One of the hardest things for any parent to do is to watch their child make bad choices in life. Many of the bad choices we make involve an instant reward, according to Psychology Today.
Some of the bad choices discussed in the article on the Psychology Today website include anger, overeating, smoking, getting into debt and not taking care of ourselves.
Instant gratification is a way of life for many Americans. Our teens follow the example of their elders well, living life for the moment instead of with an eye toward the future.
The path ahead is often unclear and it’s not always easy to make the right decision, regardless of your age or experience.
Unlike a trail in the woods, there are no signs pointing the way in the right direction. Many of life’s decisions are more like an intersection in the middle of nowhere.
Even some choices that seem like good ideas at the time can carry bad consequences.
As an example, at the age of 17, I made a choice to marry a man who lived 1,100 miles from where I lived with my parents.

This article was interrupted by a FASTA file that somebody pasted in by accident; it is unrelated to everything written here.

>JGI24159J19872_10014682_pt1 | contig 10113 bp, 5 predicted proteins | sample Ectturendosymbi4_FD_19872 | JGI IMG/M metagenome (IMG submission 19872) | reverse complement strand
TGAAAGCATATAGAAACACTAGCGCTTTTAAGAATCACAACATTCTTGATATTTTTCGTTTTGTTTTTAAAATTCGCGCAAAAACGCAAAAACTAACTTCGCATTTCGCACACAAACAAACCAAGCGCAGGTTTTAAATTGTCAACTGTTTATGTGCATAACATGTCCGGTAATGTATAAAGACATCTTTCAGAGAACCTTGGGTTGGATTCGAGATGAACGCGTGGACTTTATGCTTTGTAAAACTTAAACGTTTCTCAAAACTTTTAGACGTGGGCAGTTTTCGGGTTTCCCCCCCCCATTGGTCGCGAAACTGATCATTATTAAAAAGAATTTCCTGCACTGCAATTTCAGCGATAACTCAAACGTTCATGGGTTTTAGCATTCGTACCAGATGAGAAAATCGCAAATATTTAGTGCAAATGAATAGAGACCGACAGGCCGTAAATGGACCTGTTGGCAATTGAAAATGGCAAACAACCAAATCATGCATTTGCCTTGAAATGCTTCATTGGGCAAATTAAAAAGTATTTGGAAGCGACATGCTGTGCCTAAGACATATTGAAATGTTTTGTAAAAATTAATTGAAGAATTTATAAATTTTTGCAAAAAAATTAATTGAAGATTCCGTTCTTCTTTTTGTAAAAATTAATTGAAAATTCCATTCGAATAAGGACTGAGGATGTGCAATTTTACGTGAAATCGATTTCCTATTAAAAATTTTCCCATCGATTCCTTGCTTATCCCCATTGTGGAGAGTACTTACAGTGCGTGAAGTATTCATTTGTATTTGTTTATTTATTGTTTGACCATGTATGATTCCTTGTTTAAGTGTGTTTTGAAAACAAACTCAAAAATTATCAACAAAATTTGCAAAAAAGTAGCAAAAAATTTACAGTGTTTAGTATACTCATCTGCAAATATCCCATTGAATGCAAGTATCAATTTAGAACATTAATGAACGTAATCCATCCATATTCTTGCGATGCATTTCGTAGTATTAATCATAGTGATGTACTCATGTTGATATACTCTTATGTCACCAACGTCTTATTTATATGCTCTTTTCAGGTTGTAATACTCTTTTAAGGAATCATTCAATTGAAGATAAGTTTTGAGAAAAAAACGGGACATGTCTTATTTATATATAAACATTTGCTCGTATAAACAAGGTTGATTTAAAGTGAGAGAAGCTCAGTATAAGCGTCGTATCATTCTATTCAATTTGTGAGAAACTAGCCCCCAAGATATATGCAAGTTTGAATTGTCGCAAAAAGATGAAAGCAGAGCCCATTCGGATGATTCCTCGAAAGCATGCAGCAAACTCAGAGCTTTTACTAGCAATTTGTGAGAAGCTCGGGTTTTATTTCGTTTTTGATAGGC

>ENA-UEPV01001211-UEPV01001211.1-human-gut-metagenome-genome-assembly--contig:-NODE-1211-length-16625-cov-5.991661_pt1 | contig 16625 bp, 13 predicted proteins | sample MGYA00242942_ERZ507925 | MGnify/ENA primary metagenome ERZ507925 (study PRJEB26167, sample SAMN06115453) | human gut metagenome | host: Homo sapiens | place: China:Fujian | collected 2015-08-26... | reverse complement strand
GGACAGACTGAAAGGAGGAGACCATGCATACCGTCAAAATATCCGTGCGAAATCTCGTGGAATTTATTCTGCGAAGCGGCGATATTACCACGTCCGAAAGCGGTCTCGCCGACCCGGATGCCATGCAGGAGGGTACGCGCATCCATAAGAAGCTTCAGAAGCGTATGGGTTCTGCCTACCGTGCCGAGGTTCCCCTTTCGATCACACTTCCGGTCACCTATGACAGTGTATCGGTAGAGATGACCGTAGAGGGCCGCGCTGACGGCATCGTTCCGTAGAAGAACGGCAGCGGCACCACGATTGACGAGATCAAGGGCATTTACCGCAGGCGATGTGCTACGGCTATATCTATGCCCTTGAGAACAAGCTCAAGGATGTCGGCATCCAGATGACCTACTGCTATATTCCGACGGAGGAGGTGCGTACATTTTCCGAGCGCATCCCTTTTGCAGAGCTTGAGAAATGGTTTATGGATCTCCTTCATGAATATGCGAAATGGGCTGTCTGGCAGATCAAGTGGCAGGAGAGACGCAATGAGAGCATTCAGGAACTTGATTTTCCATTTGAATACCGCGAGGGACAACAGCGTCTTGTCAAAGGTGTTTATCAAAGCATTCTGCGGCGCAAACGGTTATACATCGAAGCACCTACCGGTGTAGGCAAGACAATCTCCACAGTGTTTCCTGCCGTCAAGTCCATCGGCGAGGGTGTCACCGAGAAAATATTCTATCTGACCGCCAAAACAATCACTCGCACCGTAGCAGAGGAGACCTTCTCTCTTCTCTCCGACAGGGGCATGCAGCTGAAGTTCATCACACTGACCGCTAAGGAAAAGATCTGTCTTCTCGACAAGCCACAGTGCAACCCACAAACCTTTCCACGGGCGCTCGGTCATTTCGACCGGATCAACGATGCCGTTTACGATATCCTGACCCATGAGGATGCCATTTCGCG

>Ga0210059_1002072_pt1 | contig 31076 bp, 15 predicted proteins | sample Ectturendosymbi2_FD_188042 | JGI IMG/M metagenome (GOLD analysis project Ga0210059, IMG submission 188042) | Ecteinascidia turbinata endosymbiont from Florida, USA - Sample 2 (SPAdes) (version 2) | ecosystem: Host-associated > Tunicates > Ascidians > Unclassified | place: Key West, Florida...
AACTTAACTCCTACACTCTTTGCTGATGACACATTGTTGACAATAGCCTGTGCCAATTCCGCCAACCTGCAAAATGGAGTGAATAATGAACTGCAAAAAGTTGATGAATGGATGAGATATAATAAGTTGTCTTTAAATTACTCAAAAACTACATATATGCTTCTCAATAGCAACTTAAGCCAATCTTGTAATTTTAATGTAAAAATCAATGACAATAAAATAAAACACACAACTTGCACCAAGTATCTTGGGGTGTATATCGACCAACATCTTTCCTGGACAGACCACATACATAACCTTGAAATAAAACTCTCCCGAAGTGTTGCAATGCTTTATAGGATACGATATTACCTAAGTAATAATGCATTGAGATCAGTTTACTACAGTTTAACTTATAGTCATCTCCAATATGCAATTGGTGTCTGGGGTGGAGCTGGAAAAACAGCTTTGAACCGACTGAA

Without that choice, I wouldn’t be the mother of three wonderful children, so I don’t regret the choice I made.
Along with that choice came the reality of being far away from my parents and siblings. Over the years, I’ve missed birthdays, holiday celebrations and other special times with my family of origin because of the decision I made.
One of the important choices teens have to make is whether or not to attend college. Parents can advise their teen about the pros and cons of this decision, but the teen has to make the decision.
Parents all hope for their children to make good choices; however, the decision making process is owned by the child.
Although parents can’t make decisions for their kids, part of a parent’s job is to serve as a mentor, advising kids about the consequences of their actions.
Sharing choices you made and the consequences that followed may help your child avoid making bad choices. On the other hand, your child may decide that it all worked out okay for you and make the same or similar choices.
One of the best ways to help kids make choices in life is to teach them to compare the pros and cons of each major decision they face.
From choosing a sport to play to deciding on a college, writing down the good and bad parts of each choice help kids make a decision based on reality rather than feelings.
Decision making isn’t always easy. People of all ages make bad choices that result in unwanted consequences.
Parents teaching kids how to weigh their choices will go a long way toward the kids making good choices later in life.